Young girls to represent Samoa at U.N. conference on children's rights
Savai'i and Upolu will be represented at a United Nations forum in Indonesia next month at the first ever regional discussions to focus on the rights of children to clean and secure housing.
Aniva Clarke from Tiapapata and Jane Tui from Utuloa, Asau have been invited to contribute to a global statement on the children's rights to a healthy environment under the Convention on the Rights of the Child (C.R.C).
The girls will be attending the Global Initiative on Advancing Children’s Right to a Healthy Environment, which was launched in early 2019 by the international body's Office of Human Rights and the Environment.
The United Nations (U.N.) argues that, when climate change and pollution is considered, the welfare of children needs to be prioritised.
“Marginalised groups of children, including indigenous children, girls, and poor children, often bear a disproportionate burden of environmental impacts, implicating and often violating the principle of non-discrimination,” U.N. policy says.
Miss Clarke and Miss Tui, who are in Year Nine and Year Eight respectively, have committed themselves to the fight against climate change.
During her time at Vaiala Beach School Miss Clarke started an environmental club called Eco Toa hoping to help the fight against climate change.
Now in Year Nine she is working to take Eco Toa to other schools.
Her mother, lawyer Fiona Ey, said she is happy to see young people invited to international discussions.
“I think it’s really important that when there are consultations on children’s rights that you actually have children and young people there to talk about their views on those matters, who are speaking for themselves and their peers,” she said.
“Climate change is Aniva’s main passion, and plastic pollution and waste we are seeing washing up on our shores is of particular concern.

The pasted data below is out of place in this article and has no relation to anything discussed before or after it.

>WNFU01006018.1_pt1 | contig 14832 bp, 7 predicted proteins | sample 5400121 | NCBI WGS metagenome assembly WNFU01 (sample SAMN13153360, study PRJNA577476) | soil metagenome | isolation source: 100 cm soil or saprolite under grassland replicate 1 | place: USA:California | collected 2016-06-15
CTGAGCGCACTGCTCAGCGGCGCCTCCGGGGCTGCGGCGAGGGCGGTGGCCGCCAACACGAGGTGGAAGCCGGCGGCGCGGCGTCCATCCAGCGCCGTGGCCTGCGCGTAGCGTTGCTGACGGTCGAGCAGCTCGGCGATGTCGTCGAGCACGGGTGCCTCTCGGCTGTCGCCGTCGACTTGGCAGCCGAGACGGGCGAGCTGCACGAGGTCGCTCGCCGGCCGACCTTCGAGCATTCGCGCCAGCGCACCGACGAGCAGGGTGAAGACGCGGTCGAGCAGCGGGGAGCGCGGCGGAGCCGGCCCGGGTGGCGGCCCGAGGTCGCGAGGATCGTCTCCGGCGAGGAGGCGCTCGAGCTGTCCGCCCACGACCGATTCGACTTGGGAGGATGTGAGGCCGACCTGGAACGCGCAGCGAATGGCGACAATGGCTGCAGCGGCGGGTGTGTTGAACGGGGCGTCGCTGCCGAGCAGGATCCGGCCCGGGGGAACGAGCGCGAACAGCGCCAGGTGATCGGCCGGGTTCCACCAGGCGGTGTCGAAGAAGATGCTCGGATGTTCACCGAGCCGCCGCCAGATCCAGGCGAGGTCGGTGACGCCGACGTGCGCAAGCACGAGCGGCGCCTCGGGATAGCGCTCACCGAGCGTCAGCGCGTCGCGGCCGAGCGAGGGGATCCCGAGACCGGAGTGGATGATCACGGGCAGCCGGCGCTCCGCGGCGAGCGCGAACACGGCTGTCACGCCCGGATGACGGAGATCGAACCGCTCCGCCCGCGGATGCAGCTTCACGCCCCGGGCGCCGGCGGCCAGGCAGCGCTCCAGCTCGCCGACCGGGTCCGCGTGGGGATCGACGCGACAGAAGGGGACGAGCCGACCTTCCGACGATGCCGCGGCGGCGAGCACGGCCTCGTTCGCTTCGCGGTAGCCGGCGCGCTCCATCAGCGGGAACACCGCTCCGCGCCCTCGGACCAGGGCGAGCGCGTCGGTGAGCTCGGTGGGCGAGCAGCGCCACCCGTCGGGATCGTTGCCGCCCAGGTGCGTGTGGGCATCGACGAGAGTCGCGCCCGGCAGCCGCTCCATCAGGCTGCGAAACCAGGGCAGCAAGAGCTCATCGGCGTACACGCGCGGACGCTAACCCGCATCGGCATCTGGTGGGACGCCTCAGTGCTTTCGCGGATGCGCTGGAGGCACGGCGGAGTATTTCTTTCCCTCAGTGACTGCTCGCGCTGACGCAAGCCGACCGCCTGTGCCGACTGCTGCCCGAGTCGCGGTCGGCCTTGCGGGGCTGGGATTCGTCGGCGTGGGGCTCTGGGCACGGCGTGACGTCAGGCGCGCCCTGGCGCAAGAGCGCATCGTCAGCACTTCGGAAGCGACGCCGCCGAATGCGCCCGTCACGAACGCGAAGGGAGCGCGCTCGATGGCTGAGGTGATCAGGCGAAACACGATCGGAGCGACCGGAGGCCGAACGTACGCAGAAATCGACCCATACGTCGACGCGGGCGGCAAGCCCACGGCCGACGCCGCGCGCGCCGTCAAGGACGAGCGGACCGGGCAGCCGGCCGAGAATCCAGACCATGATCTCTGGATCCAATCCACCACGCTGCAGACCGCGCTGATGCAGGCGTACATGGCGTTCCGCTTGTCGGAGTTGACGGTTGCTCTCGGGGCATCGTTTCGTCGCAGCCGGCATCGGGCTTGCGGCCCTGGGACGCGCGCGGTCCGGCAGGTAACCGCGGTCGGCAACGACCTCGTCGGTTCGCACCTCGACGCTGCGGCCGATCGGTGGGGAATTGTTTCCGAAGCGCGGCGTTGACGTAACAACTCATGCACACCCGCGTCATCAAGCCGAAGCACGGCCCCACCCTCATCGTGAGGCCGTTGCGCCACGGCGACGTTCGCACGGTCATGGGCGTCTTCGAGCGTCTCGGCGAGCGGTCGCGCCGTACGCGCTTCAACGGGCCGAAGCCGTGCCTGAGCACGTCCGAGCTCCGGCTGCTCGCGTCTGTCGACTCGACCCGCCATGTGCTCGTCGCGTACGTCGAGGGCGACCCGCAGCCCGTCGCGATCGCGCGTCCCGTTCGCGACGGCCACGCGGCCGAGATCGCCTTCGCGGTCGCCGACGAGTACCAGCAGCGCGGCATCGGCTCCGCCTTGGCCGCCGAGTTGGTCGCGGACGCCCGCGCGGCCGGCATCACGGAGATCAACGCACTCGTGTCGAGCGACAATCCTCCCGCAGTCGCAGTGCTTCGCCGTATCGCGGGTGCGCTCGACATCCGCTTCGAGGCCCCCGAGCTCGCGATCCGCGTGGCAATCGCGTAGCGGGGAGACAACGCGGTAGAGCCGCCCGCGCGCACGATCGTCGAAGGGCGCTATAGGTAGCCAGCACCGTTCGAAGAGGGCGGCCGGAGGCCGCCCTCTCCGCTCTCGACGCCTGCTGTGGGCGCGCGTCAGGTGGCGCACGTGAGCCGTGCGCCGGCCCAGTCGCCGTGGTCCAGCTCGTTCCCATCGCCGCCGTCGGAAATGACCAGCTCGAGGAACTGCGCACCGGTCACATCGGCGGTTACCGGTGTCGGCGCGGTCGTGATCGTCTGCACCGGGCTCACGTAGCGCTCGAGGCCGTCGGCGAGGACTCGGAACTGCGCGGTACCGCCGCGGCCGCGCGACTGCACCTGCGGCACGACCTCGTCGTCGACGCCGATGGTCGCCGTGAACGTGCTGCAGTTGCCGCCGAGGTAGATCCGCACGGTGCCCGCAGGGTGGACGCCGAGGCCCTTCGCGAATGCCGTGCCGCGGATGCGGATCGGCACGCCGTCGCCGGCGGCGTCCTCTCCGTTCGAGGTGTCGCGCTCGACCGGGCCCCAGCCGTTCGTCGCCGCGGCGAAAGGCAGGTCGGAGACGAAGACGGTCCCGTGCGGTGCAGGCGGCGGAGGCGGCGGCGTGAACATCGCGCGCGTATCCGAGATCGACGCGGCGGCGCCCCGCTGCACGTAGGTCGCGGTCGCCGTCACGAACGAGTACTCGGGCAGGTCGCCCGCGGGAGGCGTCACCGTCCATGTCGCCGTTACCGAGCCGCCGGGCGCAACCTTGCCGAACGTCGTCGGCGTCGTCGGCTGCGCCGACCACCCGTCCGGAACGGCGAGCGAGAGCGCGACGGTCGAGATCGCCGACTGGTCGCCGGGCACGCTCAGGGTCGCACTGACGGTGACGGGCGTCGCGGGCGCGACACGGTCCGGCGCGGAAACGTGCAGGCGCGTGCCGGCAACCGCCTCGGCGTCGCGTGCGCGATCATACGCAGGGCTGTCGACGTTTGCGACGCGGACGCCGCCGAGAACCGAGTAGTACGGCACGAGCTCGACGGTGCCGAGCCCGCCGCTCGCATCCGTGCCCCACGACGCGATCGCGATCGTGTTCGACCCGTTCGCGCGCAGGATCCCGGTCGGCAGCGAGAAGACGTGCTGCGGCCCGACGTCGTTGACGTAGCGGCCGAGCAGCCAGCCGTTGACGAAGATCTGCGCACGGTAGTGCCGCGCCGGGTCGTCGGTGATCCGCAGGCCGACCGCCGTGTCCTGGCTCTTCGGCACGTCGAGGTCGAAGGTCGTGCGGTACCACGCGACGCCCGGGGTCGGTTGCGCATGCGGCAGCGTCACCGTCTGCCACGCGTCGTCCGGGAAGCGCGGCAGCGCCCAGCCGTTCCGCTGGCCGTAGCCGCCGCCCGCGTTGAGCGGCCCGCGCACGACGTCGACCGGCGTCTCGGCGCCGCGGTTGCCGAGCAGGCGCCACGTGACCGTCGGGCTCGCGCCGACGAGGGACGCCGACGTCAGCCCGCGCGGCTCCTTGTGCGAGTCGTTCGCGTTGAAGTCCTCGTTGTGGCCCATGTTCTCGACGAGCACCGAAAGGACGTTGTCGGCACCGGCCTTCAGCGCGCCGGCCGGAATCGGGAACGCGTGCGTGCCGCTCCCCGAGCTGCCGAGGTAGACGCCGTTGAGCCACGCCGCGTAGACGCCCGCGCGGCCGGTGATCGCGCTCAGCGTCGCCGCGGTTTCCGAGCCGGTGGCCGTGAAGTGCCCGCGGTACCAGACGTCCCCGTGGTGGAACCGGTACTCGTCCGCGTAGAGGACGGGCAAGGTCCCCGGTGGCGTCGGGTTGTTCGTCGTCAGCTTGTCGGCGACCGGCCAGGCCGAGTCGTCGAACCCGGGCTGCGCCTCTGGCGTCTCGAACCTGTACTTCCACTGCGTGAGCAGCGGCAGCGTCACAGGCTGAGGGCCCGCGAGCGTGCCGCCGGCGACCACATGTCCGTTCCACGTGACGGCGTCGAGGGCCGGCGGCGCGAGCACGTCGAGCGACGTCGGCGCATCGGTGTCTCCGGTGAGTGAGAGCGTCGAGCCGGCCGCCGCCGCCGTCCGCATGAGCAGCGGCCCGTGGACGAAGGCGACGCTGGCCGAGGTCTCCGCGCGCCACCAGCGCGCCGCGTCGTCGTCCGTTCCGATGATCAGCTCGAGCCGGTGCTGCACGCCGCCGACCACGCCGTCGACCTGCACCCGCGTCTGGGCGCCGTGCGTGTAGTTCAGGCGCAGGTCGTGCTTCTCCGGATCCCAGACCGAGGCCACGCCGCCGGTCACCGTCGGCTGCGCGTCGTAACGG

“We live on such beautiful islands and when we see them being devastated by human activity, by not properly dealing with waste it’s deeply concerning.”
In Savai'i, Miss Tui has been undertaking environmental projects and participating in environmental activities in her school, Asau Primary School. This will be her first trip out of Samoa.
She has been involved in the Peace Corp Girls Leading Our World club for the last two years, which this year has been focusing on the impacts of climate change.
The members have been cleaning their villages of rubbish, planting trees and sharing education posters on the environment.
Miss Tui and Miss Clarke were nominated to attend the consultation when Judge Vui Clarence Nelson, who is on the committee of the Convention on the Rights of the Child, asked for candidates.
Ms. Ey said having both islands represented will bring a better perspective of Samoan children’s views on their rights when it comes to their environment.
A lot of work will be done before the pair reach the consultation in Indonesia. They will be interviewing their own peers and communities, as well as speaking with Samoan leaders to ensure they are taking a united message to the negotiating table.
They will take a video of their communities opinions to the consultation.
When they get to Bogor, a city in Java, Indonesia, they will met with other children and youth from Asia and the Pacific, and meet with experts on children’s rights and the environment.
It will also be a unique experience of the international development world and its machinery.
By the time it is over, the consultation should have written a set of recommendations towards building standards for children’s rights and the environment, and a set of regional actions or commitments that partners can take up.
They will also be developing region-specific laws, policies and practices for lawmakers to explore.
“The kind of environmental issues we are facing at the moment are unprecedented, particularly around climate change,” Ms. Ey said.
“It’s their futures that are being affected but the decision makers that are deciding responses or lack of responses are not accountable to those young people because they don’t vote, and they don’t have a voice.
“Having these opportunities for young people to be heard and be able to do it at a forum like a United Nations workshop where it can be taken from the global level to decision makers is a really important event."